November 29, 2010

Holiday TV specials to warm the heart

Thanks to his diligent scholarship as a child, our TV writer plumbs a deep, deep (some might say too deep) well of knowledge to compile his list of holiday specials to warm the heart.

By Ray Routhier
Staff Writer

There are very few times in my adult life when I'm proud of the fact I watched way too much TV as a child.

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"A Charlie Brown Christmas"

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But this time of year – holiday season – is one of them.

Basically, I did an extensive amount of research in the area of Christmas TV specials as a youngster. So now I am so well-versed on the subject of classic TV holiday viewing, I know exactly what I need and want to watch each year.

So in the spirit of holiday generosity, I will share that knowledge with you.

"A Charlie Brown Christmas" (1965) – My all-time favorite, basically because I have always been and will always be Charlie Brown. He wants to be optimistic, he wants to be involved, he wants to enjoy the holidays, but life and circumstances seem to beat him down at every corner. Until he succeeds, that is, and finds his own version of "the true meaning of Christmas." And this animated, half-hour production has my favorite line, uttered by Lucy: "Charlie Brown is a blockhead, but he did get a nice tree." Airs Dec. 7 on ABC.

"Miracle on 34th Street" (1947) – There are so many reasons to love this tear-jerker about a Macy's department store Santa who refuses to admit he's anything but the real deal. I love the incredible court scene that reveals much about our society and legal system, even today. The lawyer defending the Macy's Santa, and his claim to reality, produces in court thousands of letters from little kids. The lawyer, played by John Payne, then declares: "Your Honor, every one of these letters is addressed to Santa Claus. The post office has delivered them. Therefore the Post Office Department, a branch of the federal government, recognizes this man, Kris Kringle, to be the one and only Santa Claus." The judge, not wanting to buck the post office, agrees. Case dismissed. Pass the Kleenex. Airs Dec. 21 on ABC.

"A Christmas Story" (1983) – Based on the wonderful childhood stories of Jean Shepherd and set in the 1940s, this film about a boy who wants a BB gun for Christmas is full of observations that prove true. Like how kids learn bad habits from adults, how most snowsuits leave children immobile, and how one great day can trump a lot of bad ones. The scenes of young Ralphie fantasizing about clever ways to get a BB gun are priceless, as are his observations on having to wash his mouth out with soap so often: "Over the years, I got to be quite a connoisseur of soap. My personal preference was for Lux, but I found Palmolive had a nice, piquant after-dinner flavor – heady, but with just a touch of mellow smoothness." TBS' annual 24-hour marathon starts at 8 p.m. Dec. 24.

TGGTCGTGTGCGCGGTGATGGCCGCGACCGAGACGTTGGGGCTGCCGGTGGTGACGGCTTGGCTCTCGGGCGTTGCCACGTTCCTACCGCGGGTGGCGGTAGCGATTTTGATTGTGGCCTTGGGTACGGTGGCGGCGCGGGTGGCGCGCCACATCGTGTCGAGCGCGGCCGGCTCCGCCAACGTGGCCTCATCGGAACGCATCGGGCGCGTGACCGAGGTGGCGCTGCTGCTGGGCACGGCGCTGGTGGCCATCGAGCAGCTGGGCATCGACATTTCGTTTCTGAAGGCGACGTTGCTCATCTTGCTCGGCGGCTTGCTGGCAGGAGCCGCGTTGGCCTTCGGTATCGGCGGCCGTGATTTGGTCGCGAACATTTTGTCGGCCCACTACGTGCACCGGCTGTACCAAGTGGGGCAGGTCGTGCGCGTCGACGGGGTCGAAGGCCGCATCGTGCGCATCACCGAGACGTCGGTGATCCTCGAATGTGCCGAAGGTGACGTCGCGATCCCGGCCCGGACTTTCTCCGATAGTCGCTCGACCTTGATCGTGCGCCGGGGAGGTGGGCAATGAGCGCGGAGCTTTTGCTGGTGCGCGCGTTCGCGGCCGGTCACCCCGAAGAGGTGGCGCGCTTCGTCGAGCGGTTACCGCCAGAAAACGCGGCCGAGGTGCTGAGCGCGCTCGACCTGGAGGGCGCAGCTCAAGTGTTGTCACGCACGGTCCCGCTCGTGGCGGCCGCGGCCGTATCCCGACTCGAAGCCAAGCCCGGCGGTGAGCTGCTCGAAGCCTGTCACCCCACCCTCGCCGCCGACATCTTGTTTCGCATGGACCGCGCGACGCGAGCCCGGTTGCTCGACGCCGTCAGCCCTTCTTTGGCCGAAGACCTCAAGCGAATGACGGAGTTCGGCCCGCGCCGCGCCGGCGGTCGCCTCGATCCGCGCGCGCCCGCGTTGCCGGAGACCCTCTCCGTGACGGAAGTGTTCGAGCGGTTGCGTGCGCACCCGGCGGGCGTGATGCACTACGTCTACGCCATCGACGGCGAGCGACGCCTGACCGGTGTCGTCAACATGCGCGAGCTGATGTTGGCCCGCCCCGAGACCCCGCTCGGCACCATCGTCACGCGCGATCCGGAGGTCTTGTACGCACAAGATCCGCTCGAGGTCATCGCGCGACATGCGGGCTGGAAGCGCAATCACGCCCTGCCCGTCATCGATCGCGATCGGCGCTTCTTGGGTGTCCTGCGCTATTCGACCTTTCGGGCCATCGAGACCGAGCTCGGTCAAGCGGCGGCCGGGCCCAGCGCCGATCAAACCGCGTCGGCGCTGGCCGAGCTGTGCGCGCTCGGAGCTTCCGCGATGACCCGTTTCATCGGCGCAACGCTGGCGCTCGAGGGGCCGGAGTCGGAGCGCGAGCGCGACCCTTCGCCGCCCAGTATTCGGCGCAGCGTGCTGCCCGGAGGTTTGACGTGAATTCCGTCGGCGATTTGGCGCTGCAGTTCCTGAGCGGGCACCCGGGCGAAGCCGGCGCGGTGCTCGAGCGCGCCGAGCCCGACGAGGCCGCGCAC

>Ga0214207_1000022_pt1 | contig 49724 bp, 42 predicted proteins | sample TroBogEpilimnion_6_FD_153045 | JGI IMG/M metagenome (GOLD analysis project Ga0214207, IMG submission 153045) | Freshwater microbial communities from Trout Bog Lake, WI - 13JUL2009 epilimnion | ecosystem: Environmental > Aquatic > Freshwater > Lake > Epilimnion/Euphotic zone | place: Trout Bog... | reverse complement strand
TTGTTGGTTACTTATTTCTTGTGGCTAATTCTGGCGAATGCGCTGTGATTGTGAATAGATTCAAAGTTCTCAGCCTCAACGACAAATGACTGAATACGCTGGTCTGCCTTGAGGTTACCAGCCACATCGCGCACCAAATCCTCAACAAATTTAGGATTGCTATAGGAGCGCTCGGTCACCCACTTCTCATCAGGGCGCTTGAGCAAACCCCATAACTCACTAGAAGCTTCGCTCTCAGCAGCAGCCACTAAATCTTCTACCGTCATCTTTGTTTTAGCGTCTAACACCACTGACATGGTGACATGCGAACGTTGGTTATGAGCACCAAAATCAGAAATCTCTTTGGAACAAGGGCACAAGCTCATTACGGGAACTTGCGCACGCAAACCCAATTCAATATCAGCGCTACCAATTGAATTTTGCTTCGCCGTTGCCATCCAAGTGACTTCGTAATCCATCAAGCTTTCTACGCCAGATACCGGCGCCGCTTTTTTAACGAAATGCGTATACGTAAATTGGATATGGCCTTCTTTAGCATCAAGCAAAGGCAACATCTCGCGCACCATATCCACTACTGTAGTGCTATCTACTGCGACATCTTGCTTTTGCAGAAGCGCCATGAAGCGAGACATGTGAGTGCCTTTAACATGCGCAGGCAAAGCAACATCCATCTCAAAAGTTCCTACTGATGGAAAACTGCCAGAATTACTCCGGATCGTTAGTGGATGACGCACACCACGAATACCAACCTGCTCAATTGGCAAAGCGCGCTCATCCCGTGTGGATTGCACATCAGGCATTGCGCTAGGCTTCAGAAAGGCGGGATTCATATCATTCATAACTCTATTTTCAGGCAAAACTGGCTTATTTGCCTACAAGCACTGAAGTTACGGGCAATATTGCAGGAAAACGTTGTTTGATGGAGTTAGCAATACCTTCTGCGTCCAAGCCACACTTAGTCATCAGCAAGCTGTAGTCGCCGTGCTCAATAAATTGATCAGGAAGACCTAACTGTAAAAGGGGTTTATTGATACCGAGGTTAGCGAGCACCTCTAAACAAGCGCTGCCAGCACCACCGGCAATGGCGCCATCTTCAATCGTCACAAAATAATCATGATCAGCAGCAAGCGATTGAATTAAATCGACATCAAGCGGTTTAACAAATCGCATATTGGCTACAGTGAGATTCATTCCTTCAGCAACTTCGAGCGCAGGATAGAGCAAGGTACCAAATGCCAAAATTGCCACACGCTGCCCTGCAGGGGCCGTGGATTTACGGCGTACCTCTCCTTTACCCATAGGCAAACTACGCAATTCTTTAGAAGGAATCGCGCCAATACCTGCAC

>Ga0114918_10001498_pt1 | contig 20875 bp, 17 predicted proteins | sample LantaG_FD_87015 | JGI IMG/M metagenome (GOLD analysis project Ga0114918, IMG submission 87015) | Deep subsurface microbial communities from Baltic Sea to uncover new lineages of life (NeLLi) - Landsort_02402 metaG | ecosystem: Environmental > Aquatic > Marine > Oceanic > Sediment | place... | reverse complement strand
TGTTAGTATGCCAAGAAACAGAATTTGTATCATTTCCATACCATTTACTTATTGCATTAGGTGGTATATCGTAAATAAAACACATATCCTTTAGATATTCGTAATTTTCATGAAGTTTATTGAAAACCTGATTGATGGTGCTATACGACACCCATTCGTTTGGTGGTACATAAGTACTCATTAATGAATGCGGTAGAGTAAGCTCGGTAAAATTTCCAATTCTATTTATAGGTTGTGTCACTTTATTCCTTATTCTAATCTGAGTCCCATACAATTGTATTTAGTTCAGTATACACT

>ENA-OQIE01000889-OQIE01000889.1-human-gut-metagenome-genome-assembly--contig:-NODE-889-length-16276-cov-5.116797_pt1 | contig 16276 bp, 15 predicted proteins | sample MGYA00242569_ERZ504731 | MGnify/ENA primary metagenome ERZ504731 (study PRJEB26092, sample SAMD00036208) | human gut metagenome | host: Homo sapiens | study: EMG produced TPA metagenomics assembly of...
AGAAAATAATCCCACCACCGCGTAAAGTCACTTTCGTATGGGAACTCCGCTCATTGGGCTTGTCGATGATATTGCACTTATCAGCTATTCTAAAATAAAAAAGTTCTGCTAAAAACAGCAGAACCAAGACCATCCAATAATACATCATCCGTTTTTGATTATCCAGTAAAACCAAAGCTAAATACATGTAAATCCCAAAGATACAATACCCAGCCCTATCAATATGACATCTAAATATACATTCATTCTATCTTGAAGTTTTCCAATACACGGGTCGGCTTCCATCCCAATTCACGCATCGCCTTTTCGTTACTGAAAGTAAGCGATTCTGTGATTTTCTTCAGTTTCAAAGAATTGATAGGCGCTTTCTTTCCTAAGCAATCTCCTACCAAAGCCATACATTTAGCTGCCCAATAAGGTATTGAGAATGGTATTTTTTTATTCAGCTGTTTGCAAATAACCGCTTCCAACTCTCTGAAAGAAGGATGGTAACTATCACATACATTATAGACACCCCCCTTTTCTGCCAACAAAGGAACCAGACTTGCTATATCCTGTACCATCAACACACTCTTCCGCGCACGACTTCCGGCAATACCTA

"How the Grinch Stole Christmas" (1966) – Horror legend Boris Karloff is scary and sweet as the voice of the Grinch in this animated tale based on the Dr. Seuss story. The Dr. Seuss wordplay is wonderful, as is Karloff. So are the underrated songs, as when the Whos in Whoville sing the praises of Christmas with the made-up but classical-sounding "Fahoo Foraze." But the real classic Christmas song to come from this special was "You're a Mean One, Mr. Grinch" sung by Thurl Ravenscroft. Trivia: Ravenscroft was the voice of what cereal pitchman? See the end of this story for the answer. Airs Tuesday on ABC.

"Rudolph, the Red-Nosed Reindeer" (1964) – The best of the stop-motion animation specials that those of us older than 40 grew up on. This one has wonderful characters like Hermey the elf, who'd rather be a dentist and be "in-dee-pendent," as well as Yukon Cornelius the explorer. When Cornelius declares the fog as thick as "peanut butter," he's corrected and told the phrase is "thick as pea soup." To which he erupts: "You eat what you like, and I'll eat what I like!" Airs Tuesday on CBS.

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“Rudolph, the Red-Nosed Reindeer”

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“It’s a Wonderful Life”

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"A Christmas Story"

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“Miracle on 34th Street”

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“Frosty the Snowman”

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“The Year Without a Santa Claus”


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